"There is a certain relief in change, even though it be from bad to worse! As I have often found in traveling in a stagecoach, that it is often a comfort to shift one's position, and be bruised in a new place."
-- Washington Irving
Have you flown on a commercial airline lately? A few weeks ago my wife and I celebrated our wedding anniversary in Hawaii -- courtesy of our kids -- and experienced a similar ordeal vacationers go through nowadays when traveling by air.
Before I retired in 1996, I was convinced that flying was the only way to travel.
Scheduling a flight back then was no problem. There were a number of airlines to choose from such as PSA, Southwest, TWA, Northwest ... One airline even advertised departures from the Bay Area every hour on the hour!
Would you believe commercial planes flew out of almost every major city in the United States, as well as Buchanan Field in Concord?
Customers were allowed to check in up to two pieces of luggage free, in addition to a carry-on that usually passed without inspection. I brought aboard a fish wrapped in newspaper once that I stowed under my seat on a return trip from San Diego.
We didn't have any high-tech electronic devices back then to keep us entertained while flying, but that left more time to read and snooze which I preferred to do anyway. If we scheduled our flight during mealtime, the meal was included at no charge.
It's rare to get anything free from the airlines today -- save for complimentary nonalcoholic beverages -- unless one flies first-class. I presume that partially justifies the premium price they pay for their seats.
I guess it'll take time for us old-timers to get used to all the changes. Unlike today, we weren't asked to show our IDs, and once we checked our baggage in and received our boarding passes at the ticket counter, we were able to proceed to the gate without hassle, and our family and friends were allowed to see us off from there.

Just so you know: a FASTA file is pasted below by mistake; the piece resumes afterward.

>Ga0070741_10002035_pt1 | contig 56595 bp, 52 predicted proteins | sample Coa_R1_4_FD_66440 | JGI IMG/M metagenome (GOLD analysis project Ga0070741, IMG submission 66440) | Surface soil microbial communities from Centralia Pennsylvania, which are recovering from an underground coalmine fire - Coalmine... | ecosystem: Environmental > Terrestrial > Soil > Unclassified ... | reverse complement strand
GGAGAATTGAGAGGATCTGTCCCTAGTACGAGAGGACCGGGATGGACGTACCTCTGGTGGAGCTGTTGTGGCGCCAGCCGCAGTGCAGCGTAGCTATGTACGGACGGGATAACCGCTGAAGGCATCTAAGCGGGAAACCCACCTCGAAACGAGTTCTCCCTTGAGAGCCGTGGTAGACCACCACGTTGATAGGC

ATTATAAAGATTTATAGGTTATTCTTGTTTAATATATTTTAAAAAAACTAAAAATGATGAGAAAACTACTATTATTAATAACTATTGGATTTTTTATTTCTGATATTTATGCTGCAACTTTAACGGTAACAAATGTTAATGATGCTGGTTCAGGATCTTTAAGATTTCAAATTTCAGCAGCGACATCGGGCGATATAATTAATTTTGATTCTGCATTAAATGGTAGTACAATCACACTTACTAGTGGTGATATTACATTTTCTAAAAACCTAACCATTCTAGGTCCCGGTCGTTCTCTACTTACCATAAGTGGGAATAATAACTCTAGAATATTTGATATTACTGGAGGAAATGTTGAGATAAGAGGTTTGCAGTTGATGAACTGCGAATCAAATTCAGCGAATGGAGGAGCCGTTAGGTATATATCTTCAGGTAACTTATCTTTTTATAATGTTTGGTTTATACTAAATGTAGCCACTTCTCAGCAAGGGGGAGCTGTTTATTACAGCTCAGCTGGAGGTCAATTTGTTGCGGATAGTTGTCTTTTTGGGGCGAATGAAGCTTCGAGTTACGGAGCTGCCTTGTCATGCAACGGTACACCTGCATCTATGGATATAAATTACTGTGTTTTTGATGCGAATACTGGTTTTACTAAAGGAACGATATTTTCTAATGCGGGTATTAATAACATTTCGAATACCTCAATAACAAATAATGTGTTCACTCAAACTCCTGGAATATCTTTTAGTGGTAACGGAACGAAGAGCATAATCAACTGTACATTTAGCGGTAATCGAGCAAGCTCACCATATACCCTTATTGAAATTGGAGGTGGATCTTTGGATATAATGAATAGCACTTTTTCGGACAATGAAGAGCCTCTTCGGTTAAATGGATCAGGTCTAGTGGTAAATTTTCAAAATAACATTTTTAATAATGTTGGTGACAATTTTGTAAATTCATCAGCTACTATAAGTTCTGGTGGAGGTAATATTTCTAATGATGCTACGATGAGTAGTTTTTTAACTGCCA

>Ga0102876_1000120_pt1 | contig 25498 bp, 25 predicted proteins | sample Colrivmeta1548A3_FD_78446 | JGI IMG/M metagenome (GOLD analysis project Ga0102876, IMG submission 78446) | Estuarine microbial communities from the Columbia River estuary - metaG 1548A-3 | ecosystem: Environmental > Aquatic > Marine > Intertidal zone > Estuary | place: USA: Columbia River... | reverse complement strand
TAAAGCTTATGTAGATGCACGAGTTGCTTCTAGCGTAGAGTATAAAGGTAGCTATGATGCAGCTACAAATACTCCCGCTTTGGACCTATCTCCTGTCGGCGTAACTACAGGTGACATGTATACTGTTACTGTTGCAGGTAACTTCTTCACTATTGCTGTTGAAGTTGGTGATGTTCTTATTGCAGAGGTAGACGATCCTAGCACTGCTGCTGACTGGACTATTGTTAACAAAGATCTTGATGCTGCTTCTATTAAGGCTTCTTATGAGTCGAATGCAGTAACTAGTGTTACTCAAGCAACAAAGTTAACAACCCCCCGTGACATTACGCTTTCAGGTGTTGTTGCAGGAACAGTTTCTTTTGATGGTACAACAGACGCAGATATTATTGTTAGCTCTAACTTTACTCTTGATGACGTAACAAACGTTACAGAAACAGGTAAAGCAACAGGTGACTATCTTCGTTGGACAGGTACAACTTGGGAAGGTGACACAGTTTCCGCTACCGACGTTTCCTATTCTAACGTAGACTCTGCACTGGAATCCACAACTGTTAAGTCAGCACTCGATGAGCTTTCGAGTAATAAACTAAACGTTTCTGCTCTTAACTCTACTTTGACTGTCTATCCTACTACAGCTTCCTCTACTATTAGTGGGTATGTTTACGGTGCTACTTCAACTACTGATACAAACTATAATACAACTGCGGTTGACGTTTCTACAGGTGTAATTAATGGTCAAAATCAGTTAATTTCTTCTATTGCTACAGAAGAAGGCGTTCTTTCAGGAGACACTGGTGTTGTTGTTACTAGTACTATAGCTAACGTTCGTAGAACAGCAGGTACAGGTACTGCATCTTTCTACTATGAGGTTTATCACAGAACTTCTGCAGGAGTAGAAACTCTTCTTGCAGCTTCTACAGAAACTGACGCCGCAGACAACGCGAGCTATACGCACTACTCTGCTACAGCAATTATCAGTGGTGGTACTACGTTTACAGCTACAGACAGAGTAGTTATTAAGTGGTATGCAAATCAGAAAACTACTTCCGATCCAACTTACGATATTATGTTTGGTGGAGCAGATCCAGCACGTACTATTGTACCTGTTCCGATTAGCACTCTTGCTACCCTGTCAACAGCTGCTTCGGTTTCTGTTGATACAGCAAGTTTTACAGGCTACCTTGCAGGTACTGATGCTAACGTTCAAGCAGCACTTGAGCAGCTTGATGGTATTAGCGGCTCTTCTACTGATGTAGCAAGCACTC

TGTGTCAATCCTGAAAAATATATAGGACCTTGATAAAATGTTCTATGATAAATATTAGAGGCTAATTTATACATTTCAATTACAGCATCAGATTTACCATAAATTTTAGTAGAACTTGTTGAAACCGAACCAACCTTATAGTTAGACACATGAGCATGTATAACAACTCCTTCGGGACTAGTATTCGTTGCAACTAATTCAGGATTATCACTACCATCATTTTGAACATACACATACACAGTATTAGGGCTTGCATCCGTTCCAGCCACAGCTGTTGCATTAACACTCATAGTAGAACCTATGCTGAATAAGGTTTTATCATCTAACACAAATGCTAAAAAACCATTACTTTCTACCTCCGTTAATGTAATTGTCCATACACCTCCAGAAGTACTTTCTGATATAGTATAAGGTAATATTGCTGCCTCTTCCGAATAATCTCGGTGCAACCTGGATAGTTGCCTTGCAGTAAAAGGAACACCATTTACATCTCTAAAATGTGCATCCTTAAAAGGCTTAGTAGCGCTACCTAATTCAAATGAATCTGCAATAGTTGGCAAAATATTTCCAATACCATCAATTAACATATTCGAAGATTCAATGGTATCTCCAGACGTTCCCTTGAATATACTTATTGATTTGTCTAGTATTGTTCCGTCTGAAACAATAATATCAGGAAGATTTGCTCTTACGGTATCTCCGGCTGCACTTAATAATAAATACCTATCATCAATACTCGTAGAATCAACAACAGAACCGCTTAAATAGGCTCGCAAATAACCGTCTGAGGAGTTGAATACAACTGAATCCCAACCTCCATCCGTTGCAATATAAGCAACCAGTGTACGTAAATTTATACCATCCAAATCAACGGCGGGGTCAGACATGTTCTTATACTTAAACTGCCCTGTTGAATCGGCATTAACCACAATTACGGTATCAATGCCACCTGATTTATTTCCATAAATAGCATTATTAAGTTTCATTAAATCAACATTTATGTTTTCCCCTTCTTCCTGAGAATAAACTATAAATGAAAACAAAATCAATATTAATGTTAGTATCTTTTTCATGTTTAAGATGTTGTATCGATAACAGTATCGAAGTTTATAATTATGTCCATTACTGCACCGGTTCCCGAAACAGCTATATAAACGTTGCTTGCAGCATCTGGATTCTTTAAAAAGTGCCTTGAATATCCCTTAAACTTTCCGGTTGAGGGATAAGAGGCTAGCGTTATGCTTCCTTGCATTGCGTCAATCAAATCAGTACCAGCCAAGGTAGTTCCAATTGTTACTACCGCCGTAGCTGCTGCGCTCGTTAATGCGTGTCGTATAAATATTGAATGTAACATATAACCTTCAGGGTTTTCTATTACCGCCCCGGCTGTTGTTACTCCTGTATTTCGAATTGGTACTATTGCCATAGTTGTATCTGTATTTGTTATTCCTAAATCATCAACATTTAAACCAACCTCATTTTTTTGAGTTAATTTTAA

I admit not all changes have been bad. Being able to purchase tickets and reserve seats online means we don't have to wait in line or rely on a reservations agent for that service.
On the other hand, I object to having been charged $20 for each piece of luggage we checked in and having had to pay it again on our return flight to Oakland.
To further rile the travelers, we all had to remove our shoes and surrender everything listed as contraband -- items such as fingernail clippers, cigarette lighters and even bottles that contained any sort of liquid -- before proceeding down the concourse.
Although most folks seemed familiar with the routine, there were those few flying for the first time who seemed lost in the transition.
I felt especially sorry for the young couple who were required to surrender to the authorities -- despite their futile pleading -- the four scrumptious looking apples they were carrying and probably planned to eat while in flight. I've often wondered what inspectors do with fruit and other edibles they confiscate.
As a senior citizen I feel entitled to act like a grouse and express my true feelings now and then. I have to admit, however, and despite all the hurdles they keep adding, there is still no more efficient way to travel today than by air.
With our trip to Hawaii in mind, the 11th annual Hawaiian Fusion sponsored by the Concord Senior Center is this week. It stars the ukulele phenom, Bruce Shimabukuro, who will be performing at Centre Concord at 6:30 p.m. Friday, Sept. 7.
I've been told tickets are going fast. If you are interested in attending, log on to Brown Paper Ticket at www.brownpapertickets.com to see if seats are still available.
Aloha. And may each day be filled with joy and good thoughts.
Eizo Kobayashi is a Concord resident and a member of the Concord Senior Citizens Club. Contact him at firstname.lastname@example.org.